March 17, 2018 

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IMPORT QUOTA: A limit on the importation of a particular good brought into one country from another country. An import quota, for example, would stipulate something like only X million pounds of swiss cheese can be imported into the United States from Switzerland each year. Such import quotas are a popular type of nontariff barrier imposed by countries throughout the world, competing with tariffs as the number one trade restriction. The general justification for import quotas is to protect domestic firms and industries from unfair competition by foreign companies. While this can be needed, import quotas are frequently used by oligopoly firms, with significant political influence to limit competition and maintain market control.

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PERFECT COMPETITION, REVENUE DIVISION: The marginal approach to analyzing a perfectly competitive firm's short-run profit maximizing production decision can be used to identify the division of total revenue among variable cost, fixed cost, and economic profit. The U-shaped cost curves used in this analysis provide all of the information needed on the cost side of the firm's decision. The demand curve facing the firm (which is also the firm's average revenue and marginal revenue curves) provides all of the information needed on the revenue side.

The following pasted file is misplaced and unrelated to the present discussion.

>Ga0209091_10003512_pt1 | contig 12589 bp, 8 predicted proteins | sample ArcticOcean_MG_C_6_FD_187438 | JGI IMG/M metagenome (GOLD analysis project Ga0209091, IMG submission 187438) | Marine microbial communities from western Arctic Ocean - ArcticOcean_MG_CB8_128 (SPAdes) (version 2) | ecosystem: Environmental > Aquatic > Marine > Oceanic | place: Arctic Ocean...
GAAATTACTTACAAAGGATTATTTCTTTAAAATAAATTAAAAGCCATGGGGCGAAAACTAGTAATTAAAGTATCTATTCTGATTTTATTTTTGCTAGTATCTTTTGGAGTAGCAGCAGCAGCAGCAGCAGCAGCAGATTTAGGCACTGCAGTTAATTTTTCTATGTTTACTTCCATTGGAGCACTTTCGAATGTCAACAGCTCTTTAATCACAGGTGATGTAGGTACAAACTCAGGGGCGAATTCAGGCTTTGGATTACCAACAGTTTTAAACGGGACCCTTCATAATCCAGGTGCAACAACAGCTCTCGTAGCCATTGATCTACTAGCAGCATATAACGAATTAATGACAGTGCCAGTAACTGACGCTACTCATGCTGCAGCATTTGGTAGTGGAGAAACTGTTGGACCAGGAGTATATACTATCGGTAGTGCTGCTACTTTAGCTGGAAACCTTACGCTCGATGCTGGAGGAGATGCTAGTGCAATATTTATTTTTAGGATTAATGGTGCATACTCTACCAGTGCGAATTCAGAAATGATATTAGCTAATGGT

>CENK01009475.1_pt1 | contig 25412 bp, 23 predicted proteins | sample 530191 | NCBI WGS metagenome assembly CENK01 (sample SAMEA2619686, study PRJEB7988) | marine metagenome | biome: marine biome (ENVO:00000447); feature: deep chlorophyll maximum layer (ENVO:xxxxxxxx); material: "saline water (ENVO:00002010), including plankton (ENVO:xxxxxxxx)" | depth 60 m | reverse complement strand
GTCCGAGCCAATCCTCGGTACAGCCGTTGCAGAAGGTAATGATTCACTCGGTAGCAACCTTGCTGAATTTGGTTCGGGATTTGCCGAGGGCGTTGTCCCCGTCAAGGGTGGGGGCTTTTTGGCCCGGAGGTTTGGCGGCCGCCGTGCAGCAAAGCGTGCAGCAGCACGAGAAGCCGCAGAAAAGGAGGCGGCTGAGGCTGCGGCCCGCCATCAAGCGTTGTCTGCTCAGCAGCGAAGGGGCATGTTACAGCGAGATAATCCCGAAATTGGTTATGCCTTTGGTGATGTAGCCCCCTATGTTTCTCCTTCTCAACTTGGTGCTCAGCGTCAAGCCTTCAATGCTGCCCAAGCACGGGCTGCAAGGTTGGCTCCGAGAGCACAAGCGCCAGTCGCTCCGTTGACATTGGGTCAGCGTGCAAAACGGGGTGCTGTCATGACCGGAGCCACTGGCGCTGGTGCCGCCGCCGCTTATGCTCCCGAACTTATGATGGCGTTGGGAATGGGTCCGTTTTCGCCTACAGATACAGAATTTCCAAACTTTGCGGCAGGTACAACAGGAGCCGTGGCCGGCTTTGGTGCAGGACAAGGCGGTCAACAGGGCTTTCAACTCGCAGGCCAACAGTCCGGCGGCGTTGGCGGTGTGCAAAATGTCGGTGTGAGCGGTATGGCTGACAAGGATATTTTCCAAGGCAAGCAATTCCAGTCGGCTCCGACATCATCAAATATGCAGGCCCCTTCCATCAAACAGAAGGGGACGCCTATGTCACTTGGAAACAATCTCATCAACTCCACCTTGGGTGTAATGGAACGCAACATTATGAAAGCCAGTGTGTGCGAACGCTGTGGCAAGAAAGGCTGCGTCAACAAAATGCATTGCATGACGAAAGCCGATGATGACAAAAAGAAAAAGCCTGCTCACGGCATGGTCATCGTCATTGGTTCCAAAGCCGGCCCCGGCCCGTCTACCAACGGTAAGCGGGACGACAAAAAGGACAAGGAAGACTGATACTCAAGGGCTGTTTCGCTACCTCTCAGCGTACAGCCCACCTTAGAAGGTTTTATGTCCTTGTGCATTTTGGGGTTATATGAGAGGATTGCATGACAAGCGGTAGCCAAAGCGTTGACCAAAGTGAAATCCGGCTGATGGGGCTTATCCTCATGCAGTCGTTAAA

See also | perfect competition, profit maximization | perfect competition, loss minimization | perfect competition, short-run supply curve | short-run production alternatives | breakeven output |

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A curve that graphically represents the relation between average revenue received by a monopoly for selling its output and the quantity of output sold. Because average revenue is essentially the price of a good, the average revenue curve is also the demand curve for a monopoly's output.

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Today, you are likely to spend a great deal of time visiting every yard sale in a 30-mile radius seeking to buy either a case of blank recordable DVDs or a pair of red goulashes with shiny buckles. Be on the lookout for infected paper cuts.
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In 1914, Ford paid workers who were age 22 or older $5 per day -- double the average wage offered by other car factories.
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